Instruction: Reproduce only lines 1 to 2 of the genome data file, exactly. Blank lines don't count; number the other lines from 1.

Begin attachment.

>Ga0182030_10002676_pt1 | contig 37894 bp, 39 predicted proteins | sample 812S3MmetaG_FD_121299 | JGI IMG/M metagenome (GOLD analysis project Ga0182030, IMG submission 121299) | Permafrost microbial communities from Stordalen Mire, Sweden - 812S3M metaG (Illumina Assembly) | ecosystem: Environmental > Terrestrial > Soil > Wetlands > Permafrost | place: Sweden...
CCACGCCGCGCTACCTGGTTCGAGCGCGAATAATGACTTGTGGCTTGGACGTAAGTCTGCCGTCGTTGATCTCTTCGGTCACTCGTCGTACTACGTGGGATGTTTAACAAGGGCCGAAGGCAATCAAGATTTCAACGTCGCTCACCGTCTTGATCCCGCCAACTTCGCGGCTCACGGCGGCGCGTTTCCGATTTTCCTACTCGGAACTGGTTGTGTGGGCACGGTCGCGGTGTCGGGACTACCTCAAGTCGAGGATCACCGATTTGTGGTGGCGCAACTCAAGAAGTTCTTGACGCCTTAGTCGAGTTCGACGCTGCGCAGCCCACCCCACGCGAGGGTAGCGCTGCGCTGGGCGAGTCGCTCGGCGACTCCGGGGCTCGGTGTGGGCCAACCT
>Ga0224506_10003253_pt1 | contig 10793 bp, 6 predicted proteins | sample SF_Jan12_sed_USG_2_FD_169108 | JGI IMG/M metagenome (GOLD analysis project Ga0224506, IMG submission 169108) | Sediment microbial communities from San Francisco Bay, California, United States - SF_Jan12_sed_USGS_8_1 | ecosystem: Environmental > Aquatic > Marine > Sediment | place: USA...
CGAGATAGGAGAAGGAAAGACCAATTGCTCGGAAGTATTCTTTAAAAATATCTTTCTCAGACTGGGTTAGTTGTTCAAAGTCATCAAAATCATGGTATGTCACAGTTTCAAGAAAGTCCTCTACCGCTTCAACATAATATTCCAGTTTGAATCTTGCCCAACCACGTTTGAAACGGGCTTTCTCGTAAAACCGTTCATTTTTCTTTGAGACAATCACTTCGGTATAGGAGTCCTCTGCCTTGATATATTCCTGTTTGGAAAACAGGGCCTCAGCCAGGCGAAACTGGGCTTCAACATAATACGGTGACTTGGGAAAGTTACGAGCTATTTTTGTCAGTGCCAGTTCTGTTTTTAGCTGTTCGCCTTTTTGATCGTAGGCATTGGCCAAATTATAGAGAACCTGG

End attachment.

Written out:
>Ga0182030_10002676_pt1 | contig 37894 bp, 39 predicted proteins | sample 812S3MmetaG_FD_121299 | JGI IMG/M metagenome (GOLD analysis project Ga0182030, IMG submission 121299) | Permafrost microbial communities from Stordalen Mire, Sweden - 812S3M metaG (Illumina Assembly) | ecosystem: Environmental > Terrestrial > Soil > Wetlands > Permafrost | place: Sweden...
CCACGCCGCGCTACCTGGTTCGAGCGCGAATAATGACTTGTGGCTTGGACGTAAGTCTGCCGTCGTTGATCTCTTCGGTCACTCGTCGTACTACGTGGGATGTTTAACAAGGGCCGAAGGCAATCAAGATTTCAACGTCGCTCACCGTCTTGATCCCGCCAACTTCGCGGCTCACGGCGGCGCGTTTCCGATTTTCCTACTCGGAACTGGTTGTGTGGGCACGGTCGCGGTGTCGGGACTACCTCAAGTCGAGGATCACCGATTTGTGGTGGCGCAACTCAAGAAGTTCTTGACGCCTTAGTCGAGTTCGACGCTGCGCAGCCCACCCCACGCGAGGGTAGCGCTGCGCTGGGCGAGTCGCTCGGCGACTCCGGGGCTCGGTGTGGGCCAACCT